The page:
• A creation and approval process for new accounts must be in place
  • Any user must be properly authenticated before granting them access to the organisation’s network
  • Unnecessary user accounts must be removed regularly
  • Multi-factor authentication (MFA) must be used where possible
  • Administrative accounts must be used purely for administrative tasks, anything that can be done with a standard account, should be (e.g. opening emails)
  • Organisations should encourage users to choose unique and secure passwords, by:
    • Educating users on how to choose secure passwords and avoid common mistakes like pets’ names or repeating passwords.
    • Recommending longer passwords
    • Not enforcing password expiry or strength conditions,
    • Providing secure password storage options
  • A process for quickly changing breached passwords must be in place

 

 

Malware Protection

 

Malware refers to software that infects devices for malicious purposes, that can involve, but isn’t limited to damaging systems and stealing data. Malware is often installed on a device from phishing email attachments and unsafe downloads or software. Malware protection must be implemented on all devices involved in the organisation, and can work in three main ways:

 

  • Detection and disabling malware (anti-malware)
  • Only allowing software to run that you know to trust (allow listing)
  • Running suspicious software in a way that prevents access to all data (sandboxing)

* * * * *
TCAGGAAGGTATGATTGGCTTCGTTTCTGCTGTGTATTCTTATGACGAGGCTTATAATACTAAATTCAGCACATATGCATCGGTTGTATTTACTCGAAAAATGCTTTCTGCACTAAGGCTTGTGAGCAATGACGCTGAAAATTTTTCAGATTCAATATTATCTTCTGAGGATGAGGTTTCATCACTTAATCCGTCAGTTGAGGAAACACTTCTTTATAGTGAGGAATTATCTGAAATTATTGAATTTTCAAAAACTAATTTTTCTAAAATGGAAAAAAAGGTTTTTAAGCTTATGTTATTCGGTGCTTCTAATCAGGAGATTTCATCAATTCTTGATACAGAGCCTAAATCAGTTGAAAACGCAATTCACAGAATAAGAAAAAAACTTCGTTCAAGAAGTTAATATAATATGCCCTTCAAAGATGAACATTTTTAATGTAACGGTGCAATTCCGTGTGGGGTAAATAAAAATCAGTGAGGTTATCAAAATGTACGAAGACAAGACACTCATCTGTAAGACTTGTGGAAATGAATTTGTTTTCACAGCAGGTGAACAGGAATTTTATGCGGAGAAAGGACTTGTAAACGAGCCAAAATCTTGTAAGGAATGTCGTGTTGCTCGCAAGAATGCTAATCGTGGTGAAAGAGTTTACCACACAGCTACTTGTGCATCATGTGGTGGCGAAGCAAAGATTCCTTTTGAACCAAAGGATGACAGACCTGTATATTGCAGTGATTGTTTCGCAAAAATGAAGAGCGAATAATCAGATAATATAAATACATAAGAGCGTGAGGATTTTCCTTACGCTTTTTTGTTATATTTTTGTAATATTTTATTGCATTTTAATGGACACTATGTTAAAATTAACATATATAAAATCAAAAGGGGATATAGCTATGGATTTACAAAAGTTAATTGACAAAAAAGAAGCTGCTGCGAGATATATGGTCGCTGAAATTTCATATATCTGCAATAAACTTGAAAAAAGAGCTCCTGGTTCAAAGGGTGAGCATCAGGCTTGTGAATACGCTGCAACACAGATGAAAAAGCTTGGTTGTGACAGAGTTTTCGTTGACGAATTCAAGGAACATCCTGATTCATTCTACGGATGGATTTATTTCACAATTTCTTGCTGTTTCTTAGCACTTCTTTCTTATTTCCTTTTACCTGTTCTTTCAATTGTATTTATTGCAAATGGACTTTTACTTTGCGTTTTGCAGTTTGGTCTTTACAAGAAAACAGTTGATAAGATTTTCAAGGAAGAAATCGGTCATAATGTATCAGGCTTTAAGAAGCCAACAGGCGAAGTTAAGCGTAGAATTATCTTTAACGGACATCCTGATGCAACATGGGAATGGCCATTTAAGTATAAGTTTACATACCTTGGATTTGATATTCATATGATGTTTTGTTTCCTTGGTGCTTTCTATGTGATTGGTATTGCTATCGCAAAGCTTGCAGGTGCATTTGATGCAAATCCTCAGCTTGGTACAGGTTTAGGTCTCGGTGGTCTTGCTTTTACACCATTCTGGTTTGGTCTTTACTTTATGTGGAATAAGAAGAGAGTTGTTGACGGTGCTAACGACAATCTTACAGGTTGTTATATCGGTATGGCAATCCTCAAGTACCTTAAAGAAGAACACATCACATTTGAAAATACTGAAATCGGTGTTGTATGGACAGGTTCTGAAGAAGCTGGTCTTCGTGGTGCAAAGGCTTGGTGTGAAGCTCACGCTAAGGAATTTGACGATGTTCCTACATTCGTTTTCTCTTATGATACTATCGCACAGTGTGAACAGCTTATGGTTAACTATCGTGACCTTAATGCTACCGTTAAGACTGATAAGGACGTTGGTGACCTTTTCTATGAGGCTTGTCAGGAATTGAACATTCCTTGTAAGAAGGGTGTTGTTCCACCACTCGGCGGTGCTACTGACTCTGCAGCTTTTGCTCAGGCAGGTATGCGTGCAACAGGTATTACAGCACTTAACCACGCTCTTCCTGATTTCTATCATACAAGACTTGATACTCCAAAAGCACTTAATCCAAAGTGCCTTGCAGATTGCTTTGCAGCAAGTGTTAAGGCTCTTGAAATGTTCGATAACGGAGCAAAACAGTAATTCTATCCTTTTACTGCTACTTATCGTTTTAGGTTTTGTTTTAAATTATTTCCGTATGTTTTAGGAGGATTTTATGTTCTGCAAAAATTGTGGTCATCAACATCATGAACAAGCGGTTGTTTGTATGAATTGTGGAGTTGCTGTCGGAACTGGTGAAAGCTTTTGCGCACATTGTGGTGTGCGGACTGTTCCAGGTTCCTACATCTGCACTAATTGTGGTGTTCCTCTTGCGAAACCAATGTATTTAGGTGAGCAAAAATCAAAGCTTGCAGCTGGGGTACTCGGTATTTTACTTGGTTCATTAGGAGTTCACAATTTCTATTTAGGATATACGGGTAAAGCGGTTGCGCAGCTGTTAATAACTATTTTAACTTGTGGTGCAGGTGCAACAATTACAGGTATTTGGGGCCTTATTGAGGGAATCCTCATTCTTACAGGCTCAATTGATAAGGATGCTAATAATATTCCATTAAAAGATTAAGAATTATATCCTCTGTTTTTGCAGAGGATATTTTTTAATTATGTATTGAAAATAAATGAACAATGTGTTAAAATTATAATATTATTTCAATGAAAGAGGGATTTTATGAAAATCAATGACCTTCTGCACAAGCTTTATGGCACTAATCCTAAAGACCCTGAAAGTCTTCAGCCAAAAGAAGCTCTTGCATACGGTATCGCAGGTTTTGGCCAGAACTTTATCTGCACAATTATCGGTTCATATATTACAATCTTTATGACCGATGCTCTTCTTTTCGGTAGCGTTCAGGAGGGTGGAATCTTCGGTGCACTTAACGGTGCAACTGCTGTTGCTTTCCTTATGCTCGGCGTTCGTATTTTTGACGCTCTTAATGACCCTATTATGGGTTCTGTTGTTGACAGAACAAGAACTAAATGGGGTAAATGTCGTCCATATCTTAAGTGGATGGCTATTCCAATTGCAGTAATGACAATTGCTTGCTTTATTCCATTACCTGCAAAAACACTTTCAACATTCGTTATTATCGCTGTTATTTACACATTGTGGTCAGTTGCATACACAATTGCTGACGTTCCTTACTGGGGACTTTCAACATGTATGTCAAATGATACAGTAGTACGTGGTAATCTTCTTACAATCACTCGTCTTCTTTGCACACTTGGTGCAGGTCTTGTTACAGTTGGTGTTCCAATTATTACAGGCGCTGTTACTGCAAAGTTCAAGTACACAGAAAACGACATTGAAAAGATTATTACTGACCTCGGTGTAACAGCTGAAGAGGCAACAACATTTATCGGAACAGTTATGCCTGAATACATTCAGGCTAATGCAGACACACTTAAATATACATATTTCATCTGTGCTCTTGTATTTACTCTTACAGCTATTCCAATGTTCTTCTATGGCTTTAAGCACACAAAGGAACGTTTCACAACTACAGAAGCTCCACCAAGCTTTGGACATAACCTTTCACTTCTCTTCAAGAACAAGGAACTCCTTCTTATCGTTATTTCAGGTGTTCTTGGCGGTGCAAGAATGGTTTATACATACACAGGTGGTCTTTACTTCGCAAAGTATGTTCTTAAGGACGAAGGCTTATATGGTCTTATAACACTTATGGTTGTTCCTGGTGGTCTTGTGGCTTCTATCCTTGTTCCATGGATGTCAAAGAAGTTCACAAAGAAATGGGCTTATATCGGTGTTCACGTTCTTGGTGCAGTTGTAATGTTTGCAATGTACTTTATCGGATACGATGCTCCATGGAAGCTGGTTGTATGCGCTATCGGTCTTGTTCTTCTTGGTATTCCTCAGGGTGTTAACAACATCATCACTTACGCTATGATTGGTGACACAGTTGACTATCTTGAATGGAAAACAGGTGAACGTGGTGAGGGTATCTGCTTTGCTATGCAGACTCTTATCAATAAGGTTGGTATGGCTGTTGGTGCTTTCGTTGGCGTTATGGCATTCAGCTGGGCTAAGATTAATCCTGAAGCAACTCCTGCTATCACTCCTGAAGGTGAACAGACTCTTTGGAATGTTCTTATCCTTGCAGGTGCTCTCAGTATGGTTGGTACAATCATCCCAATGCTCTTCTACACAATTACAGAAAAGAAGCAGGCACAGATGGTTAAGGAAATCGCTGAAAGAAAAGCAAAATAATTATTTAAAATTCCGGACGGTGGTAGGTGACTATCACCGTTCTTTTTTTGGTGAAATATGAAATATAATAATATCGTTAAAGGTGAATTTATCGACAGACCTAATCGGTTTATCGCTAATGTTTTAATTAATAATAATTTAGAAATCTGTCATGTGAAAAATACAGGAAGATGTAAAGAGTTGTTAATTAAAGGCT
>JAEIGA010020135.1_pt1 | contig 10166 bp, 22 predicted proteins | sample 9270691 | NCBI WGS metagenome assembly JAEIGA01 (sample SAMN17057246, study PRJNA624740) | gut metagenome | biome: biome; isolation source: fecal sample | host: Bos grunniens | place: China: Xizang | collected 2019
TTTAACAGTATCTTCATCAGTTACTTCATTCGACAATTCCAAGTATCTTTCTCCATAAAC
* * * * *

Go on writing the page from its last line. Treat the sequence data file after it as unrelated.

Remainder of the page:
Cyber Essentials checklist for malware protection:

 

  • All devices must have malware protection in at least one of the three forms
  • Anti-malware software must:
    • Be kept up to date
    • Scan all files immediately when accessed
    • Scan web pages automatically when accessed
    • Prevent the user connecting to any suspicious websites, unless the user has a clear need for access and accepts the potential risk
  • Allow listing:
    • Only approved apps must be allowed to run on the organisation’s devices. Any app must be approved before being installed, and the organisation must maintain a list of apps that have been approved for users
  • Sandboxing:
    • Any unknown or suspicious code must be run in a sandbox that prevents it from accessing data stores, local networks or device features such as a webcam or microphone

 

 

Security Update Management

Any piece of software can have vulnerabilities, gaps in its security that can allow hackers into the system once they have been discovered. Suppliers will regularly release updates that patch any known flaws in their software.

Cyber Essentials checklist for security update management:

  • All software on the organisation’s devices must be licensed and actively supported by the supplier
  • Old, unsupported software must be removed from devices, or prevent from connecting to the internet
  • Automatic updates must be enabled when available
  • Any updates described as ‘critical’ or ‘high-risk’ must be applied within 14 days of release
    • The same applies to updates addressing vulnerabilities with a CVSS v3 score of 7 or above, or if no information on the vulnerability severity is given by the supplier.
    • It is recommended, but not essential, that all vulnerability updates are applied within 14 days.
 

With all of these measures in place, your organisation is ready for the Cyber-Essentials self-assessment. Contact one of our experts today to discuss your cybersecurity needs.